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2006: A look back - A look ahead  
  Mortgage rates and home prices rose in 2006 while a refi boom is anticipated in 2007.
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Some ARM borrowers will refi in 2007

2007 will bring an unusual refinancing boom as hundreds of thousands of borrowers bail out of their adjustable-rate mortgages while the getting is good.

On top of that, sellers and buyers will grapple with stagnant or falling house prices in some markets. And it's anyone's guess what course the Federal Reserve will take.

Like the twin strands in a DNA helix, house prices are intertwined with the fate of adjustable-rate mortgages, or ARMs. That's especially true for two types of adjustables: interest-only mortgages and a subset called pay-option ARMs. The main appeal of these nontraditional mortgages is that they have extra-low monthly payments, allowing people to buy more house than they otherwise could afford. That benefit brings a trade-off: borrowers build up equity slowly or, in some cases, actually lose equity in the house with every monthly payment.

In a self-reinforcing cycle, rapidly rising house prices pushed buyers into getting pay-option and interest-only ARMs, while the popularity of these loans sent house prices even higher. Definitive estimates of the popularity of nontraditional mortgages are hard to come by, but it is believed that in some markets, especially in coastal California, around half or even more of new home buyers took out interest-only or pay-option ARMs in 2005 and 2006.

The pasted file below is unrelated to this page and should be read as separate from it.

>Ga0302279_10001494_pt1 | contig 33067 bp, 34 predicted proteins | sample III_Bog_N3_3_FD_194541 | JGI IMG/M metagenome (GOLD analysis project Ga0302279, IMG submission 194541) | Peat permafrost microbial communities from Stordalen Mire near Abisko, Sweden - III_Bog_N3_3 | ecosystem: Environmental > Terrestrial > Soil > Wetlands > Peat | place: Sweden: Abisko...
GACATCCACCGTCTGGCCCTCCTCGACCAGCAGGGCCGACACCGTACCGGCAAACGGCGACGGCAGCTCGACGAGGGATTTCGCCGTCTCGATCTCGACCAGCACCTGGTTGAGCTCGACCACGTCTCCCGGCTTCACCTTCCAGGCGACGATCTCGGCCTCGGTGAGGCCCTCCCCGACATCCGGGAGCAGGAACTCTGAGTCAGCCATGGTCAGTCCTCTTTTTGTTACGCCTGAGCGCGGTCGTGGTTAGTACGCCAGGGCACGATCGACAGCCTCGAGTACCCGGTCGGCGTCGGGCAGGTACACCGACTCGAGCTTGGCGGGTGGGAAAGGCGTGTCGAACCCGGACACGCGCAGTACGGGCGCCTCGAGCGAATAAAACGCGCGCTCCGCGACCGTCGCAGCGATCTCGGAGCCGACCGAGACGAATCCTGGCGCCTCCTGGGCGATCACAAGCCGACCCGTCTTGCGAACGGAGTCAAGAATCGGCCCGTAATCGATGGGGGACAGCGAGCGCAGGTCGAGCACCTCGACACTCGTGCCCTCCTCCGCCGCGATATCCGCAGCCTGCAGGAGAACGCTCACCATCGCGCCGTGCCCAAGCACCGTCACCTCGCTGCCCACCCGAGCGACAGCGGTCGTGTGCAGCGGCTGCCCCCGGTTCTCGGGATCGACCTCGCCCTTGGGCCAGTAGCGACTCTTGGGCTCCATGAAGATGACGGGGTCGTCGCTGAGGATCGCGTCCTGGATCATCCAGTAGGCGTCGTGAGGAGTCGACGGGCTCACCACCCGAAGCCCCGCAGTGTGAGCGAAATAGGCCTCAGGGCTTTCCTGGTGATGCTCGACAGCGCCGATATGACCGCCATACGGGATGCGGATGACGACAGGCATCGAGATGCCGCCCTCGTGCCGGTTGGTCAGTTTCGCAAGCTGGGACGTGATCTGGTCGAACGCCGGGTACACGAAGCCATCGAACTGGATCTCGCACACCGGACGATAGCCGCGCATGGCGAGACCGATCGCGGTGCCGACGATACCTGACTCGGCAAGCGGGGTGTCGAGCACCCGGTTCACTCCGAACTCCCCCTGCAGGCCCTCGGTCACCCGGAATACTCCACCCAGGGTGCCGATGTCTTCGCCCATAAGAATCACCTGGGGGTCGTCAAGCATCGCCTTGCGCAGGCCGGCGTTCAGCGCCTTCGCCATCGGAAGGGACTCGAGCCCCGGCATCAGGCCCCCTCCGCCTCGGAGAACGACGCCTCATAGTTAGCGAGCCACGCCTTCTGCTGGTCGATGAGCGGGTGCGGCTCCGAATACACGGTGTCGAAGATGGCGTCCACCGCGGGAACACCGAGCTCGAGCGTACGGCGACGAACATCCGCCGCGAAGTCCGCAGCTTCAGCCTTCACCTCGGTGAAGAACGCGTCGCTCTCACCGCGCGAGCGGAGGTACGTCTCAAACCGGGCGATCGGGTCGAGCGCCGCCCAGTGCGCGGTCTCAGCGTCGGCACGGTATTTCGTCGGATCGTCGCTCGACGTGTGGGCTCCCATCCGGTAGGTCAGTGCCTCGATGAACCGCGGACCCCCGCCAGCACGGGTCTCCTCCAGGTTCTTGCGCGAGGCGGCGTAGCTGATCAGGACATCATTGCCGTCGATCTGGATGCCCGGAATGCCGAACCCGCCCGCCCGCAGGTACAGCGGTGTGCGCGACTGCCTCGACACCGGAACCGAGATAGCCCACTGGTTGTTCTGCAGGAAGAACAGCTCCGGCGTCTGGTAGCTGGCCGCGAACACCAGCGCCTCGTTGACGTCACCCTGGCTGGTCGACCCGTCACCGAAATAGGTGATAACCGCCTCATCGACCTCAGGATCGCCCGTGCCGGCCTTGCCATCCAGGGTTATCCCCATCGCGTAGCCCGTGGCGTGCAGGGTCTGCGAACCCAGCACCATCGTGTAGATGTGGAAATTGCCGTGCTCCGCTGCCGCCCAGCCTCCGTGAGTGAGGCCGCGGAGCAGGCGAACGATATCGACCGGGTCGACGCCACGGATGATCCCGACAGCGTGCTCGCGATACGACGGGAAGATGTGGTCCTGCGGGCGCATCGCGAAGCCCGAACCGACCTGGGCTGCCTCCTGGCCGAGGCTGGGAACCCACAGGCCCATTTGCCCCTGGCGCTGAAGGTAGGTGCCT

Although nontraditional mortgages start out with low monthly payments, they are sensitive to rising interest rates. A pay-option ARM might have an initial rate of 1.9 percent that lasts only a month. The rate can rise every month thereafter and could exceed 7 percent within six or seven months. The sneaky thing about pay-option ARMs is that, although the rate might rise every month, the minimum monthly payment doesn't. The minimum monthly payment changes just once a year. That means that the minimum payment often doesn't even cover the interest charged, so that the loan balance rises.

Expecting to pay off a mortgage that way is like eating a dozen doughnuts every morning and expecting to lose weight by walking a mile every evening.

Mortgage bankers believe a steady influx of homeowners will refinance their nontraditional mortgages into something less exotic in 2007. A lot of them will refinance into 30-year, fixed-rate mortgages. Others will get hybrid ARMs, such as the 5/1 ARM, which has a relatively low introductory rate that lasts for five years, then adjusts annually thereafter. Hybrid ARMs are popular among people who expect to sell their houses within a few years.

-- Posted: Nov. 1, 2006
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